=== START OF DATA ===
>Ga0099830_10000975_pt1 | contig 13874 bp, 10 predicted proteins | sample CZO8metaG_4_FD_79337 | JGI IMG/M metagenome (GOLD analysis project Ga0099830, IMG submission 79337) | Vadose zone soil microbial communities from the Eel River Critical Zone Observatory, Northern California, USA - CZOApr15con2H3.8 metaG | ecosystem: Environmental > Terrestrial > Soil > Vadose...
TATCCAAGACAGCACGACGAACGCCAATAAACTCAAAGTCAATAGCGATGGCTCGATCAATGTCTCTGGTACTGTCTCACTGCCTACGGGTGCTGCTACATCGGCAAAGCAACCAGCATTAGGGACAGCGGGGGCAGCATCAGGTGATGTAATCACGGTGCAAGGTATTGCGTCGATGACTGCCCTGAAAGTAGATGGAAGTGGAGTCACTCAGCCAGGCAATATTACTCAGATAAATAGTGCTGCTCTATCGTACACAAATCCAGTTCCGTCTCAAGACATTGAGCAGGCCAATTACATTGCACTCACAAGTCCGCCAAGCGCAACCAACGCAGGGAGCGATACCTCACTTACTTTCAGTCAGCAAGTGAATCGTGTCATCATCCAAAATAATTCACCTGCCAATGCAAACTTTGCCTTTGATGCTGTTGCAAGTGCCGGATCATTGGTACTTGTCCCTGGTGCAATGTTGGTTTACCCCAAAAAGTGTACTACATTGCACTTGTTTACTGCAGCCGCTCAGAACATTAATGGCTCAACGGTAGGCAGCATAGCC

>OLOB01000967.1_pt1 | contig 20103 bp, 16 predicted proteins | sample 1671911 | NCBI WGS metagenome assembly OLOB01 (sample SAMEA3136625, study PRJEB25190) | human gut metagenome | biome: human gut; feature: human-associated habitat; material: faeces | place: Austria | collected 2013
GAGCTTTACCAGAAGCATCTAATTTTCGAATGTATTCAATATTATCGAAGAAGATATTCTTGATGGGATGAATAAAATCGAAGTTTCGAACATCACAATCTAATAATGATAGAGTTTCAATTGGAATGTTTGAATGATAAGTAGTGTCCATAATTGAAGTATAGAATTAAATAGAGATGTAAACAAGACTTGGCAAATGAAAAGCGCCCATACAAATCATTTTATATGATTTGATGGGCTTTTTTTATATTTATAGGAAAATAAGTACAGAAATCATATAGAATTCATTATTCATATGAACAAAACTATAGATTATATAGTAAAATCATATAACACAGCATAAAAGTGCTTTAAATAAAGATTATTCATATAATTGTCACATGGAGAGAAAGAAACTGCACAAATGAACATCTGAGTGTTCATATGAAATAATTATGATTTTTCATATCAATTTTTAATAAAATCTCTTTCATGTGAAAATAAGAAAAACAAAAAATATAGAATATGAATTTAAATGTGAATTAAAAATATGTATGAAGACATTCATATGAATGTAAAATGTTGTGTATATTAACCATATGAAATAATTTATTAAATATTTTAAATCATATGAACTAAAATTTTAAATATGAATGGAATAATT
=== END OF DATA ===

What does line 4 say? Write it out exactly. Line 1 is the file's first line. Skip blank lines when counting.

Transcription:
GAGCTTTACCAGAAGCATCTAATTTTCGAATGTATTCAATATTATCGAAGAAGATATTCTTGATGGGATGAATAAAATCGAAGTTTCGAACATCACAATCTAATAATGATAGAGTTTCAATTGGAATGTTTGAATGATAAGTAGTGTCCATAATTGAAGTATAGAATTAAATAGAGATGTAAACAAGACTTGGCAAATGAAAAGCGCCCATACAAATCATTTTATATGATTTGATGGGCTTTTTTTATATTTATAGGAAAATAAGTACAGAAATCATATAGAATTCATTATTCATATGAACAAAACTATAGATTATATAGTAAAATCATATAACACAGCATAAAAGTGCTTTAAATAAAGATTATTCATATAATTGTCACATGGAGAGAAAGAAACTGCACAAATGAACATCTGAGTGTTCATATGAAATAATTATGATTTTTCATATCAATTTTTAATAAAATCTCTTTCATGTGAAAATAAGAAAAACAAAAAATATAGAATATGAATTTAAATGTGAATTAAAAATATGTATGAAGACATTCATATGAATGTAAAATGTTGTGTATATTAACCATATGAAATAATTTATTAAATATTTTAAATCATATGAACTAAAATTTTAAATATGAATGGAATAATT